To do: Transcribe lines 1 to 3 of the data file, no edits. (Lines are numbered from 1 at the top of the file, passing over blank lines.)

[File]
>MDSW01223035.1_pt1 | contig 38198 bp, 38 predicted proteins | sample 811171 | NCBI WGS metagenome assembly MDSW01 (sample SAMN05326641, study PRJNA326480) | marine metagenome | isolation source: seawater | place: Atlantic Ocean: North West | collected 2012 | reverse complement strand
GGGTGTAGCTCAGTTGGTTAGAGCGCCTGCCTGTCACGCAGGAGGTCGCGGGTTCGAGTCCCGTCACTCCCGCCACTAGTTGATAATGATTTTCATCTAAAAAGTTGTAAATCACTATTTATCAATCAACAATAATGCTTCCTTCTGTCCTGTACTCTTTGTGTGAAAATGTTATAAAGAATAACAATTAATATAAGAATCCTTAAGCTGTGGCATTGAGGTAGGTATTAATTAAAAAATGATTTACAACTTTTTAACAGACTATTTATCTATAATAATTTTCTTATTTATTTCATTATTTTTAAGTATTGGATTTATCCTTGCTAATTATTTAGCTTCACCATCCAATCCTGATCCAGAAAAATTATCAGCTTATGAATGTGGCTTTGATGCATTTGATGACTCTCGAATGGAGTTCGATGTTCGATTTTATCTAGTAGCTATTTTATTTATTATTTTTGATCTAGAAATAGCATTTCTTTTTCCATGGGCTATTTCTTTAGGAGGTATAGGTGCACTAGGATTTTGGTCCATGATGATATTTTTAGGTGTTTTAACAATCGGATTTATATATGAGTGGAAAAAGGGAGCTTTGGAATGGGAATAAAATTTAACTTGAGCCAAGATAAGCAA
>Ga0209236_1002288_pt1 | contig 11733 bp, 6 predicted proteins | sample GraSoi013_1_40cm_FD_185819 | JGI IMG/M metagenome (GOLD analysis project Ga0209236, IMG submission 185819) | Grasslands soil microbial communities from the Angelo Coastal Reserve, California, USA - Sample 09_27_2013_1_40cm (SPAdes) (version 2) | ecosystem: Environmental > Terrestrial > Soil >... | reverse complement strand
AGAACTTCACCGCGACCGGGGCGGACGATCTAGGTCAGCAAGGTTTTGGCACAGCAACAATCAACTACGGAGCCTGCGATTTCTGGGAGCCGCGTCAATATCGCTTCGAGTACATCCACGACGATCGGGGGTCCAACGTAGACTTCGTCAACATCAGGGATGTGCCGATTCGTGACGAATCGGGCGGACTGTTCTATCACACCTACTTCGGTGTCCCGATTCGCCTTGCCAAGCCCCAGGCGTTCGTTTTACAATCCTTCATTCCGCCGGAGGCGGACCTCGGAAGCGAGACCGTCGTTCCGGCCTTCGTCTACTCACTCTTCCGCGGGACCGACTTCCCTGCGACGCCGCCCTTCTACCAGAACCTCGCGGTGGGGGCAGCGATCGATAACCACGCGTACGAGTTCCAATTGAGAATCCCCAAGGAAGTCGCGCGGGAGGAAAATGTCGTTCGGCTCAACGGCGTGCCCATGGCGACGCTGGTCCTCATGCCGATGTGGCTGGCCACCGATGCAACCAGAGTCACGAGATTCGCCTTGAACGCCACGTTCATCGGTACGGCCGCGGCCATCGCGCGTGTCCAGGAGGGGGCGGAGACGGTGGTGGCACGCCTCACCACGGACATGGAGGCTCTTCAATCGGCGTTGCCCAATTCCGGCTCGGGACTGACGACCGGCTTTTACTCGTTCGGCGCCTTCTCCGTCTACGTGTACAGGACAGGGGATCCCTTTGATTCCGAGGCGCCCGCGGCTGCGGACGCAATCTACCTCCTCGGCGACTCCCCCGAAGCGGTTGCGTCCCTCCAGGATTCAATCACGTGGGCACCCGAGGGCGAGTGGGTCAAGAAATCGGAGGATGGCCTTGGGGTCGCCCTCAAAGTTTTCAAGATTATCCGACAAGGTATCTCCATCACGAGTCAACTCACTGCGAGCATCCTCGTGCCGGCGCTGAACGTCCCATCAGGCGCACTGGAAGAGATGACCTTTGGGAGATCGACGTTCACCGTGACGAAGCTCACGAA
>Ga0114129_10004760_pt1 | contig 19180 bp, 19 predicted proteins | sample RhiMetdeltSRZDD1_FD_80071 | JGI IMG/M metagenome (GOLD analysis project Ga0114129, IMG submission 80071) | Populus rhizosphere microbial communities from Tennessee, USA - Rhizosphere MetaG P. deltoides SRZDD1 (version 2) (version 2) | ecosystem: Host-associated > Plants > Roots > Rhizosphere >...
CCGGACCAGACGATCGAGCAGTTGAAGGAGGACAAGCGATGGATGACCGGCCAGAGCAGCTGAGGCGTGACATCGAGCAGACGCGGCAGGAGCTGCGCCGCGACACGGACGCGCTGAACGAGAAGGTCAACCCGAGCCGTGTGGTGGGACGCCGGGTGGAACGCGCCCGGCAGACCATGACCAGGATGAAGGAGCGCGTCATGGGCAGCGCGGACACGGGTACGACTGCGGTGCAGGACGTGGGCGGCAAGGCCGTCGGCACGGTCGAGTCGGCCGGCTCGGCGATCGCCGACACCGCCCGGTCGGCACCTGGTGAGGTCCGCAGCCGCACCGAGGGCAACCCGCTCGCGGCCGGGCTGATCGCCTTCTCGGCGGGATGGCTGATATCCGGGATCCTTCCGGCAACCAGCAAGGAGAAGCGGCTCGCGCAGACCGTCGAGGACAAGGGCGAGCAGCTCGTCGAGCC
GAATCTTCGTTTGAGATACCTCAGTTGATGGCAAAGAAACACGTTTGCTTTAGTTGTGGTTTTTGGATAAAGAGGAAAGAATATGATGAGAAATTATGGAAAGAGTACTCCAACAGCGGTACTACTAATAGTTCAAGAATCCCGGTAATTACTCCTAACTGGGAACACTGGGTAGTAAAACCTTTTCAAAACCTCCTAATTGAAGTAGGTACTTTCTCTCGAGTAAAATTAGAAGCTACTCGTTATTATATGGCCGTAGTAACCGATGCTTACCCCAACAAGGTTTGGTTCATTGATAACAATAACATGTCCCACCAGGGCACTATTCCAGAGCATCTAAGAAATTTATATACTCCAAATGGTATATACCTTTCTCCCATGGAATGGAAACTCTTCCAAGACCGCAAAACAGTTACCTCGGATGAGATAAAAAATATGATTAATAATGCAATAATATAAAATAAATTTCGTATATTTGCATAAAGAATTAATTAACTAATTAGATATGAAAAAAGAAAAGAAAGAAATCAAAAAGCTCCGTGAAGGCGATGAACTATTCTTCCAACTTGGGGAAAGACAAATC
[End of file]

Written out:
>MDSW01223035.1_pt1 | contig 38198 bp, 38 predicted proteins | sample 811171 | NCBI WGS metagenome assembly MDSW01 (sample SAMN05326641, study PRJNA326480) | marine metagenome | isolation source: seawater | place: Atlantic Ocean: North West | collected 2012 | reverse complement strand
GGGTGTAGCTCAGTTGGTTAGAGCGCCTGCCTGTCACGCAGGAGGTCGCGGGTTCGAGTCCCGTCACTCCCGCCACTAGTTGATAATGATTTTCATCTAAAAAGTTGTAAATCACTATTTATCAATCAACAATAATGCTTCCTTCTGTCCTGTACTCTTTGTGTGAAAATGTTATAAAGAATAACAATTAATATAAGAATCCTTAAGCTGTGGCATTGAGGTAGGTATTAATTAAAAAATGATTTACAACTTTTTAACAGACTATTTATCTATAATAATTTTCTTATTTATTTCATTATTTTTAAGTATTGGATTTATCCTTGCTAATTATTTAGCTTCACCATCCAATCCTGATCCAGAAAAATTATCAGCTTATGAATGTGGCTTTGATGCATTTGATGACTCTCGAATGGAGTTCGATGTTCGATTTTATCTAGTAGCTATTTTATTTATTATTTTTGATCTAGAAATAGCATTTCTTTTTCCATGGGCTATTTCTTTAGGAGGTATAGGTGCACTAGGATTTTGGTCCATGATGATATTTTTAGGTGTTTTAACAATCGGATTTATATATGAGTGGAAAAAGGGAGCTTTGGAATGGGAATAAAATTTAACTTGAGCCAAGATAAGCAA
>Ga0209236_1002288_pt1 | contig 11733 bp, 6 predicted proteins | sample GraSoi013_1_40cm_FD_185819 | JGI IMG/M metagenome (GOLD analysis project Ga0209236, IMG submission 185819) | Grasslands soil microbial communities from the Angelo Coastal Reserve, California, USA - Sample 09_27_2013_1_40cm (SPAdes) (version 2) | ecosystem: Environmental > Terrestrial > Soil >... | reverse complement strand